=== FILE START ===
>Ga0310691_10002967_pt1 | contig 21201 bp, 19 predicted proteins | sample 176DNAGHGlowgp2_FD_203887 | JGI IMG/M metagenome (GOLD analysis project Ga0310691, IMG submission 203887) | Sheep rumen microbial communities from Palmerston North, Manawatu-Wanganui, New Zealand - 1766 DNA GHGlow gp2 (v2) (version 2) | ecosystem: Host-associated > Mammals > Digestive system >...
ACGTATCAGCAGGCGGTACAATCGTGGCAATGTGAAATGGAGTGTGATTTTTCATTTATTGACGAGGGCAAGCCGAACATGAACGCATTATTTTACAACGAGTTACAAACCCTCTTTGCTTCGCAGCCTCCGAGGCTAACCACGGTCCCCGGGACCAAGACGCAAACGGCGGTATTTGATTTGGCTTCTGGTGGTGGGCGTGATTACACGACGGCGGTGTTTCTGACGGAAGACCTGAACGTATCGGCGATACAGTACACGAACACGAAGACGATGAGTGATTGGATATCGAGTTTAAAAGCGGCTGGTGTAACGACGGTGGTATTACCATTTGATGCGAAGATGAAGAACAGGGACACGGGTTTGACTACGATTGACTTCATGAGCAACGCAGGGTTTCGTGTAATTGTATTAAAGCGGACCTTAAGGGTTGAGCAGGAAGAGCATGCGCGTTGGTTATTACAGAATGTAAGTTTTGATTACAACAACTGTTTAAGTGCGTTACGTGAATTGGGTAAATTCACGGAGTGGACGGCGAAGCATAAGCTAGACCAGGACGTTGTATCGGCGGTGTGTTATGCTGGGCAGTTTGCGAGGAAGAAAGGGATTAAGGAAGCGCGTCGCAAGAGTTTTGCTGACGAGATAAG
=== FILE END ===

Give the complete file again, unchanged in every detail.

>Ga0310691_10002967_pt1 | contig 21201 bp, 19 predicted proteins | sample 176DNAGHGlowgp2_FD_203887 | JGI IMG/M metagenome (GOLD analysis project Ga0310691, IMG submission 203887) | Sheep rumen microbial communities from Palmerston North, Manawatu-Wanganui, New Zealand - 1766 DNA GHGlow gp2 (v2) (version 2) | ecosystem: Host-associated > Mammals > Digestive system >...
ACGTATCAGCAGGCGGTACAATCGTGGCAATGTGAAATGGAGTGTGATTTTTCATTTATTGACGAGGGCAAGCCGAACATGAACGCATTATTTTACAACGAGTTACAAACCCTCTTTGCTTCGCAGCCTCCGAGGCTAACCACGGTCCCCGGGACCAAGACGCAAACGGCGGTATTTGATTTGGCTTCTGGTGGTGGGCGTGATTACACGACGGCGGTGTTTCTGACGGAAGACCTGAACGTATCGGCGATACAGTACACGAACACGAAGACGATGAGTGATTGGATATCGAGTTTAAAAGCGGCTGGTGTAACGACGGTGGTATTACCATTTGATGCGAAGATGAAGAACAGGGACACGGGTTTGACTACGATTGACTTCATGAGCAACGCAGGGTTTCGTGTAATTGTATTAAAGCGGACCTTAAGGGTTGAGCAGGAAGAGCATGCGCGTTGGTTATTACAGAATGTAAGTTTTGATTACAACAACTGTTTAAGTGCGTTACGTGAATTGGGTAAATTCACGGAGTGGACGGCGAAGCATAAGCTAGACCAGGACGTTGTATCGGCGGTGTGTTATGCTGGGCAGTTTGCGAGGAAGAAAGGGATTAAGGAAGCGCGTCGCAAGAGTTTTGCTGACGAGATAAG